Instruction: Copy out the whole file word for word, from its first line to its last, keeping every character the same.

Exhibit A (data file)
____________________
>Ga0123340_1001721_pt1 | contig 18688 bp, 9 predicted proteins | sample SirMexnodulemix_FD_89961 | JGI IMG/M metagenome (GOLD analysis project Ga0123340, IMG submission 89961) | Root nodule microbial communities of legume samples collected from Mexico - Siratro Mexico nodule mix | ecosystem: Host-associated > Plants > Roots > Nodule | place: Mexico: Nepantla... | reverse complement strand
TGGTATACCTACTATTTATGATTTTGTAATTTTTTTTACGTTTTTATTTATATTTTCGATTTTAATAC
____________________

>Ga0123340_1001721_pt1 | contig 18688 bp, 9 predicted proteins | sample SirMexnodulemix_FD_89961 | JGI IMG/M metagenome (GOLD analysis project Ga0123340, IMG submission 89961) | Root nodule microbial communities of legume samples collected from Mexico - Siratro Mexico nodule mix | ecosystem: Host-associated > Plants > Roots > Nodule | place: Mexico: Nepantla... | reverse complement strand
TGGTATACCTACTATTTATGATTTTGTAATTTTTTTTACGTTTTTATTTATATTTTCGATTTTAATAC